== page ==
SA may be leading the way towards a different sort of capitalism
Companies will hopefully think twice about share buybacks to create more financial value without caring two hoots about any other sort of value creation
The World Bank’s prediction that SA’s GDP could contract by as much as 8% in 2020 came just after the UN suggested Africa could lose up to half of all its jobs because of Covid-19. And then the World Trade Organisation really scared us, talking about global trade falling by as much as a third. Inevitably, the IMF weighed in with its own bit of well-researched woe, warning us last week that the world faced its steepest economic decline since the Great Depression.
Things are going to get bad, and it will be a long time before they ever get better again. Across Sub-Saharan Africa, capitalism as we know it will almost certainly never be the same again. And in poor old unequal, stagnant, mismanaged SA, without a new global compact the damage wrought by Covid-19 could be even more extreme than elsewhere on the continent.
People much cleverer and more learned than the rest of us actually have very little idea what the world’s economies are going to look like after coronavirus. But there is a new and growing consensus that they are going to be different. Indeed, that they will have to be different.
In all of this doom and gloom there might just be a glimmer of good news for SA, stemming from the fact that much of corporate SA has begun to think differently about the purpose of companies — what they stand for — before most of their peers in other countries. It was precisely because of our not-so-distant past and the legacy of inequality that came with it (plus the fact of card-carrying communists in the cabinet), that companies in this country started to embrace change. And one manifestation of that altered thinking was the emergence of something called integrated reporting.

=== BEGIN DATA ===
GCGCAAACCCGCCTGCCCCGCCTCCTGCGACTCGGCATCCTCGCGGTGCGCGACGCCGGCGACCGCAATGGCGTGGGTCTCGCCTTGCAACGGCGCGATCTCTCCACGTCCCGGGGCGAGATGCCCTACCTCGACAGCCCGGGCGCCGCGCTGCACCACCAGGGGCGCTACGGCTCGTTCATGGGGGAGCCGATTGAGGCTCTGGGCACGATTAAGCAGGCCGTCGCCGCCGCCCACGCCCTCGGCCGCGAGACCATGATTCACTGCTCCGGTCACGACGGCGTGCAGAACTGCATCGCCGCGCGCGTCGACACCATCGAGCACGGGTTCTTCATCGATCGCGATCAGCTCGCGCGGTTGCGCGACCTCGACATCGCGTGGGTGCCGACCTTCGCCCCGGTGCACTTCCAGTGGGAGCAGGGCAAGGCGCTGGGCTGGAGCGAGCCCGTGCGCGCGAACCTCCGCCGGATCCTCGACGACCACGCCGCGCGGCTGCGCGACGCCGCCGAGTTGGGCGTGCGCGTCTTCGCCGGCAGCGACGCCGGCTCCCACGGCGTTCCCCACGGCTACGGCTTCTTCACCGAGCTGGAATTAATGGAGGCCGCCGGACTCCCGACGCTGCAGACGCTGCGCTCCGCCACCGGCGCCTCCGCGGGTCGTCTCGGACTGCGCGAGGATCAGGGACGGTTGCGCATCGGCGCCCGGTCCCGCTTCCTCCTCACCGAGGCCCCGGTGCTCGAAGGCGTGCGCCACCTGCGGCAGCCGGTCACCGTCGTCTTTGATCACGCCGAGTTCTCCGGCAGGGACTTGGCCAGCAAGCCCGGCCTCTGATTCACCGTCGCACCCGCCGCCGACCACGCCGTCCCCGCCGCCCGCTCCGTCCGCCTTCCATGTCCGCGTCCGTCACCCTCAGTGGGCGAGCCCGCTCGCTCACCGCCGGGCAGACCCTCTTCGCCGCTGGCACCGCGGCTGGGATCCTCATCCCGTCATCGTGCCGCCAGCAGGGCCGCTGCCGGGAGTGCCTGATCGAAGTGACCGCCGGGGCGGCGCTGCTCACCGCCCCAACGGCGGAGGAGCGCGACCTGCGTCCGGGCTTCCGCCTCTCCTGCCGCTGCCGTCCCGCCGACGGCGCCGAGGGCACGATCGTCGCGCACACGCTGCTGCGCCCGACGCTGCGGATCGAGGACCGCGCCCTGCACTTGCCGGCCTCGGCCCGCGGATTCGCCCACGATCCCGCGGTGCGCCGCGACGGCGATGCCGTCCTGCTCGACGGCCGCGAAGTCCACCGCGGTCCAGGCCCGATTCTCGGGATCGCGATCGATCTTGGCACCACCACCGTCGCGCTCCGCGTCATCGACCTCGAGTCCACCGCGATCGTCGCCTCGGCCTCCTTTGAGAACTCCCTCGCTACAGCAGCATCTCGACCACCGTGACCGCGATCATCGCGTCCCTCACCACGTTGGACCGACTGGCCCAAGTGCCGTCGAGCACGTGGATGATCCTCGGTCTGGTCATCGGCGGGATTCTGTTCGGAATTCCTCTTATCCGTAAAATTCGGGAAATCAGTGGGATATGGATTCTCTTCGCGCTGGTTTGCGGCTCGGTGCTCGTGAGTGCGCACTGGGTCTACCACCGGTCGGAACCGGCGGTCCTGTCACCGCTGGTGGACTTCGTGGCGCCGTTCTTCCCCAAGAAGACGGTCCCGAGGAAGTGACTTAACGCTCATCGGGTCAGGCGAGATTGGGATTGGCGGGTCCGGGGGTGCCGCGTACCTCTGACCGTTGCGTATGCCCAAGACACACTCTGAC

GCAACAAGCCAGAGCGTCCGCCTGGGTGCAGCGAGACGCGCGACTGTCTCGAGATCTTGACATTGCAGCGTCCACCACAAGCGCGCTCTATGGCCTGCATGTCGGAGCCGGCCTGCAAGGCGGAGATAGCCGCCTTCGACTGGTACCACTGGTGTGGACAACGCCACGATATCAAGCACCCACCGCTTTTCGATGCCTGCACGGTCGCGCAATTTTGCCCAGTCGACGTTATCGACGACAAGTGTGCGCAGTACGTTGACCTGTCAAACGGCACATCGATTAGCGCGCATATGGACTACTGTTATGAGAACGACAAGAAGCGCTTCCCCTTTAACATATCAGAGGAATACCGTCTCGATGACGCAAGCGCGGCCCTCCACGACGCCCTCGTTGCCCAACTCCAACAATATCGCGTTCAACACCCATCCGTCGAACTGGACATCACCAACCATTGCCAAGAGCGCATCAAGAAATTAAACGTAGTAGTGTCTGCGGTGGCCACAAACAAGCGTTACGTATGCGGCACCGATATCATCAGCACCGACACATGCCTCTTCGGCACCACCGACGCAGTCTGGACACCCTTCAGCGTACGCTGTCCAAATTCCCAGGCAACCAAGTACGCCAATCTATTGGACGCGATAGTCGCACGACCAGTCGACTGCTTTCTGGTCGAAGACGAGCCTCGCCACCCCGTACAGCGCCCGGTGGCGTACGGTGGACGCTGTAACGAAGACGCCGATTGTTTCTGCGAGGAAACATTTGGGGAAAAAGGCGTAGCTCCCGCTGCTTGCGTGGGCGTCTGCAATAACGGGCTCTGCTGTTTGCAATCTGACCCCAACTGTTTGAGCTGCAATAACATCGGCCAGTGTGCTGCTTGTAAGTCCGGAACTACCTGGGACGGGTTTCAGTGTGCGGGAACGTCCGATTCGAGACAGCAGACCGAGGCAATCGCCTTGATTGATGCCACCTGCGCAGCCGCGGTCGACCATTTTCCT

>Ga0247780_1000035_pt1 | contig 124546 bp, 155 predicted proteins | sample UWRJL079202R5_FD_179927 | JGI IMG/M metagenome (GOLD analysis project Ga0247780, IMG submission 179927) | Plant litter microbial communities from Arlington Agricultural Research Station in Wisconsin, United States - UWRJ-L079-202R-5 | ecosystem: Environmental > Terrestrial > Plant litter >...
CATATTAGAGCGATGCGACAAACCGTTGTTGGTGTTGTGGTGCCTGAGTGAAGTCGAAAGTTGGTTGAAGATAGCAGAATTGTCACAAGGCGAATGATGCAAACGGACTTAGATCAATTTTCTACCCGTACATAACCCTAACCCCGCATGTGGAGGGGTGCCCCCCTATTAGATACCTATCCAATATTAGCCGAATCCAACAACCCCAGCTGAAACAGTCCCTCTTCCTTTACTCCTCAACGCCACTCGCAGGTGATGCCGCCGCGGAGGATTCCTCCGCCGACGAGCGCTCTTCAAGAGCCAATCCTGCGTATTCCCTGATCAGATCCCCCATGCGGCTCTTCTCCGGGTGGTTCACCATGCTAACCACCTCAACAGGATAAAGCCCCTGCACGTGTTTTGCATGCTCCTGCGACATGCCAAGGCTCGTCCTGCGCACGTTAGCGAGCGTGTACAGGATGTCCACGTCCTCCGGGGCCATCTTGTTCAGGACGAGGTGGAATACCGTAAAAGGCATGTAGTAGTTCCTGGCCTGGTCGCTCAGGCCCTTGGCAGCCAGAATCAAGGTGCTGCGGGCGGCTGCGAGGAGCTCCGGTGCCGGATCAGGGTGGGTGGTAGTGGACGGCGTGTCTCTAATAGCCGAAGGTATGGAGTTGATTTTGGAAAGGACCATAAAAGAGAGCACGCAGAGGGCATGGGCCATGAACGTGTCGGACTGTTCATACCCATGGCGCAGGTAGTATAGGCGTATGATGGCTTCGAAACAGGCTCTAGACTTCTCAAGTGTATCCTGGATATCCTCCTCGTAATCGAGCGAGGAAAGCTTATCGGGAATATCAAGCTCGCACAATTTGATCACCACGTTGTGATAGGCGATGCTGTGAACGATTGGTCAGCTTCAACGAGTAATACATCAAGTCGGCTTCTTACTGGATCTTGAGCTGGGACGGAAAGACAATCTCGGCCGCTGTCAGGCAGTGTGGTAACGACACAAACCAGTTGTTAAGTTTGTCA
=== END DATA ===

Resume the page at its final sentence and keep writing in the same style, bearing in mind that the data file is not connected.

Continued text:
At their most basic level, integrated reports set out to answer the question: beyond the income and cash flow statements, balance sheet and dividend declaration, what is the point of a particular business? How does a company’s strategy and leadership create integrated value — for society, for its employees and for the environment — in ways that don’t always jump out of the financials?
As lockdown wears on, companies are preparing to make fundamental, sweeping changes. They’re having another, careful look at their balance sheets and asking what they can possibly do to preserve cash. Already some big corporations have declared force majeure and the Reserve Bank has asked banks to stop paying dividends.
By the time the SA economy emerges from lockdown to venture nervously into what will certainly be a long, lousy winter, most companies will have discovered that there are many costs and functions they can simply live without. They will have to do without many nice-to-haves because their revenue streams have plummeted and are unpredictable in ways they could never have foreseen.
Regardless of how financially sound we were going into lockdown, we will all be a lot poorer coming out of it. Earnings per share and company valuations are not going to be what they were for a long time to come. So how do we value our investments in equities and how do we appraise the executive and non-executive directors tasked with creating value on our behalf?